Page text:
We hope it was nothing other than lousy weather that prevented Jordan Hall from filling up on October 19 for the NEC Chamber Orchestra’s performance “Hearing Mahler Through His Contemporaries.” This event, part of NEC’s yearlong “Mahler Unleashed” commemoration of the centenary of Mahler’s death, took the unusual approach of illustrating him in negative space, so to speak, by playing works written during Mahler’s lifetime—mostly contemporaneously with his mature work—to put his own approach in the context of the music he might have been hearing. As it happens, the program didn’t actually contain any music by Mahler’s contemporaries; those would be people like Hugo Wolf, Richard Strauss and Ludwig Thuille, not to mention un-Germanic folks like Debussy, Puccini, Delius, Glazunov, Sibelius and Nielsen. The music on this evening was by Mahler’s teacher Robert Fuchs and several from the following generation: Franz Schreker, Josef Suk and Anton Webern. This quibble aside, the result was a rich and satisfying exposition of mostly unfamiliar repertoire.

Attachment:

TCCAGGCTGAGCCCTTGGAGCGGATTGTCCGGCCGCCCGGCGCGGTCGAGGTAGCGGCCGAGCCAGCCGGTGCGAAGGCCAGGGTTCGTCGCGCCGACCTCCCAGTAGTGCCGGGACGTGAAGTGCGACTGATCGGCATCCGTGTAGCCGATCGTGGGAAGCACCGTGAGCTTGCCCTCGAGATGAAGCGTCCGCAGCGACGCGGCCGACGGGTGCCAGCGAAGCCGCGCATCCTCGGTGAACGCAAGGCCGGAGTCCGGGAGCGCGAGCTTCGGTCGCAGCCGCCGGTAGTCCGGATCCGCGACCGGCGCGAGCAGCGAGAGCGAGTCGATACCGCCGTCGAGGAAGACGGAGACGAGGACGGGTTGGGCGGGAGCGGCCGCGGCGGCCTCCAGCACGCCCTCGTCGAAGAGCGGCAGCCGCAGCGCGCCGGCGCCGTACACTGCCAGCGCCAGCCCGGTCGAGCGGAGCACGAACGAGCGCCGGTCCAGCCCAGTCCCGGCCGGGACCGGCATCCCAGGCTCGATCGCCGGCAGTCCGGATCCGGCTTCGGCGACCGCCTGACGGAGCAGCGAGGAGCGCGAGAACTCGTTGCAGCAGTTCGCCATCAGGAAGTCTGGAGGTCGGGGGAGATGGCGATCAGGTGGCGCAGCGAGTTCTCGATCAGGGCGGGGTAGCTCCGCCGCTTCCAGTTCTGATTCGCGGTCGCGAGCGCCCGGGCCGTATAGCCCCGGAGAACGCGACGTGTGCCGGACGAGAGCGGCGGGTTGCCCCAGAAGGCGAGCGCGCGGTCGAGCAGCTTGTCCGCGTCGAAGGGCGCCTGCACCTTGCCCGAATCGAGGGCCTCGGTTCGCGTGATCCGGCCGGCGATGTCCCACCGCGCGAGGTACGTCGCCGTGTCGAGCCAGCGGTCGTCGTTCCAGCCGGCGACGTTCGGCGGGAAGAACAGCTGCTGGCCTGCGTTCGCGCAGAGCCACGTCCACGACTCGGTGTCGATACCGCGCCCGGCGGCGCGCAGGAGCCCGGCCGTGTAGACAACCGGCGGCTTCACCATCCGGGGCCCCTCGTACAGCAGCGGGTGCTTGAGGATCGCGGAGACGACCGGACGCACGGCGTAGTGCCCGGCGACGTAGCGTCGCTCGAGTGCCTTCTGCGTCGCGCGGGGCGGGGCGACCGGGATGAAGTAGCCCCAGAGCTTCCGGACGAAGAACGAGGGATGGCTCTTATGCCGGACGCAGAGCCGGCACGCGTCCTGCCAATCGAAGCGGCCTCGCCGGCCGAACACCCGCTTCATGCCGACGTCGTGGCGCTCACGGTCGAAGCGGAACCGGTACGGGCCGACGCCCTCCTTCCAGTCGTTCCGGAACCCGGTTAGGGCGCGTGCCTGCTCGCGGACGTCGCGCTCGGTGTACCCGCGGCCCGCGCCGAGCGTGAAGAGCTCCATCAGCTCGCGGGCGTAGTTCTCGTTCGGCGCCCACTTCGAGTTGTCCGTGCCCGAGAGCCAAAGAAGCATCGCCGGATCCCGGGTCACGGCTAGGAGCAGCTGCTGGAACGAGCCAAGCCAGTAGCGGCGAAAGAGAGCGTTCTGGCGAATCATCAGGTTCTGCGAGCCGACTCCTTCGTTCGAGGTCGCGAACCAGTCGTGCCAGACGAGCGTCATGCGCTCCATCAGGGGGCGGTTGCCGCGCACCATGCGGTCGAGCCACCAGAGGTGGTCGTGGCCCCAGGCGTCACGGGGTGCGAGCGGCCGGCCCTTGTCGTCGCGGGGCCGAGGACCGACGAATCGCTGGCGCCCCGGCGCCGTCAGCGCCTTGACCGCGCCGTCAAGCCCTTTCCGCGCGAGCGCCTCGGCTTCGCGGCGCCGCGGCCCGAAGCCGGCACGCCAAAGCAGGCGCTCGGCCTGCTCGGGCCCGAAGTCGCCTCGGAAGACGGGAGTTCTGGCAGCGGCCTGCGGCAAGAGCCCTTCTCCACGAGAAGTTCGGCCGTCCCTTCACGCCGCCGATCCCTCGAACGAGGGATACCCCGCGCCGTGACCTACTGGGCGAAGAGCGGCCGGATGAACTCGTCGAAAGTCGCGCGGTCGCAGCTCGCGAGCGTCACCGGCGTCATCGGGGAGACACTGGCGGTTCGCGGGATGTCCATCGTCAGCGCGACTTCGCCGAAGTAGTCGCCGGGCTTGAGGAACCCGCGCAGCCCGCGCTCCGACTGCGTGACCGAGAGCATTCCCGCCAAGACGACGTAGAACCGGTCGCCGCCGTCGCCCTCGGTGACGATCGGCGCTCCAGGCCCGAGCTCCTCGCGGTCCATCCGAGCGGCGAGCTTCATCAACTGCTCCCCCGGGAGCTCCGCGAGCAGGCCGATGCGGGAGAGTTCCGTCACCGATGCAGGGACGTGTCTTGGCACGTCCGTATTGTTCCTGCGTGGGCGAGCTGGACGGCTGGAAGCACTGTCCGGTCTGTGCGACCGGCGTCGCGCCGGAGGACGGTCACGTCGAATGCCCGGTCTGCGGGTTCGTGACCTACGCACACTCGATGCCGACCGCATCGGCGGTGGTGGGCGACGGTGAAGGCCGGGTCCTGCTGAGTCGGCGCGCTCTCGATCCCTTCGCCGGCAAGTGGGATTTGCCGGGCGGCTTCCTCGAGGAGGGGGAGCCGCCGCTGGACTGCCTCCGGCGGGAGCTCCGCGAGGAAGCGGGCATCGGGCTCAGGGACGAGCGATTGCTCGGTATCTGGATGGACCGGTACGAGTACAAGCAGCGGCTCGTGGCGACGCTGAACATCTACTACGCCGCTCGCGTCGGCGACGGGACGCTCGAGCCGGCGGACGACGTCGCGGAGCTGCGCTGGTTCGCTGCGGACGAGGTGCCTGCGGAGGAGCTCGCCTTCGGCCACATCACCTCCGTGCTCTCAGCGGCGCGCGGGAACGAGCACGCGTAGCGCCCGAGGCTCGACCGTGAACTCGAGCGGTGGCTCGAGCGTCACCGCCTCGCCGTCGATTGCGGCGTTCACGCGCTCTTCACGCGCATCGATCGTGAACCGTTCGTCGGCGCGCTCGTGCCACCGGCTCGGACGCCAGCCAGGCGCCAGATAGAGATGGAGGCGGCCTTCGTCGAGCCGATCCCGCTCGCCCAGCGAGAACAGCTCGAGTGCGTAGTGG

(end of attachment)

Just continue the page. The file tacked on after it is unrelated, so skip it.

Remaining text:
For starters, there were two short pieces by Schreker (1878-1934), who, in the early 20th century, was considered Strauss’s rival as the greatest living German-language opera composer. NECCO performed the Intermezzo, op. 8, from 1900 and the unpublished Scherzo of about the same time, both of which were early works, probably written as competition pieces (the Intermezzo was a winner, quite justifiably), and which, perhaps, were tailored to the generally conservative tastes of the Viennese public and academia, most notably Fuchs, who was on the award jury. Nevertheless, both pieces are well made and highly agreeable. The former is gentle and pastoral in feeling, with some chromatic twists in the inner voices; the latter, in duple meter, has some rustic and nature-loving allusions not unlike those of Mahler’s First Symphony, but of course with a high Viennese polish applied. The conductorless strings (the entire program was strings-only) of NECCO, with Jennifer Wey as leader for these pieces, were unimpeachable in balance, tone, intonation, expression and synchronicity.